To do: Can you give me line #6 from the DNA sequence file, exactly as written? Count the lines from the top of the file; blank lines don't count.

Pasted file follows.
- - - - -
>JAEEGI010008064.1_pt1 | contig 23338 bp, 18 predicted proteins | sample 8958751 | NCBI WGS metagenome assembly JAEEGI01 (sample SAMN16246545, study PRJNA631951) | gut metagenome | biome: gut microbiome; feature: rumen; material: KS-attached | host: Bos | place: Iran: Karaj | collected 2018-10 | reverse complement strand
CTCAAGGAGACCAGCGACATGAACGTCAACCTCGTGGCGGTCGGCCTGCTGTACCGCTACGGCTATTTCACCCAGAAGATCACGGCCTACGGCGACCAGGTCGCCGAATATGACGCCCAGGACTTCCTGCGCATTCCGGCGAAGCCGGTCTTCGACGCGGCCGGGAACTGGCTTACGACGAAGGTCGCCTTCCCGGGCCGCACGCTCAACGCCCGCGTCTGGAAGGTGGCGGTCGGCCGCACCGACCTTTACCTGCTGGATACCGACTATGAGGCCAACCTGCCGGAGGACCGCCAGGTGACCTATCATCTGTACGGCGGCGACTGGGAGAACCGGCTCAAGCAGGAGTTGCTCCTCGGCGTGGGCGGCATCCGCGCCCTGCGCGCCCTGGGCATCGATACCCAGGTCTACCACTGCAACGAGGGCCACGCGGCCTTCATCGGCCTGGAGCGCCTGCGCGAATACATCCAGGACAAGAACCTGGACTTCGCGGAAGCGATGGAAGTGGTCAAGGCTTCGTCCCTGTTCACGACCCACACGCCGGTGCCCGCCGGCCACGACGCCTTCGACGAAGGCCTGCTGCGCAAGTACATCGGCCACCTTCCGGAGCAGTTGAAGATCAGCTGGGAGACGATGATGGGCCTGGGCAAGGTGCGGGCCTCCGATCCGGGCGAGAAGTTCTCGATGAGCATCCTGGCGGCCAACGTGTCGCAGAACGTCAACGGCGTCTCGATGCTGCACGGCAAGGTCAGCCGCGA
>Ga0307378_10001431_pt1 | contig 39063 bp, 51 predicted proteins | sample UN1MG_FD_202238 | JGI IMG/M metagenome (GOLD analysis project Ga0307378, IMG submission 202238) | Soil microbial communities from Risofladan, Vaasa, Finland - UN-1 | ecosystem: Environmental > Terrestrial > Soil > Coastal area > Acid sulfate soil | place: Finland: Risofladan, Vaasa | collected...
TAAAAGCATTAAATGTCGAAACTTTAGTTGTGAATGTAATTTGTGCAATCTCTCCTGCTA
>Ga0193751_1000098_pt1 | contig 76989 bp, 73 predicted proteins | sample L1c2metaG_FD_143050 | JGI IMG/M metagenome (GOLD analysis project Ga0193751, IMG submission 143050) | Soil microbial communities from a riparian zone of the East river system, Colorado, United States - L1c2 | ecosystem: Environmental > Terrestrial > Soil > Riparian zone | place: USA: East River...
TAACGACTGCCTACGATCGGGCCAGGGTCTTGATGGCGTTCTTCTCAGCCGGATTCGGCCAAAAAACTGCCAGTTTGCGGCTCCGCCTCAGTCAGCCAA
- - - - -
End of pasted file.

TAACGACTGCCTACGATCGGGCCAGGGTCTTGATGGCGTTCTTCTCAGCCGGATTCGGCCAAAAAACTGCCAGTTTGCGGCTCCGCCTCAGTCAGCCAA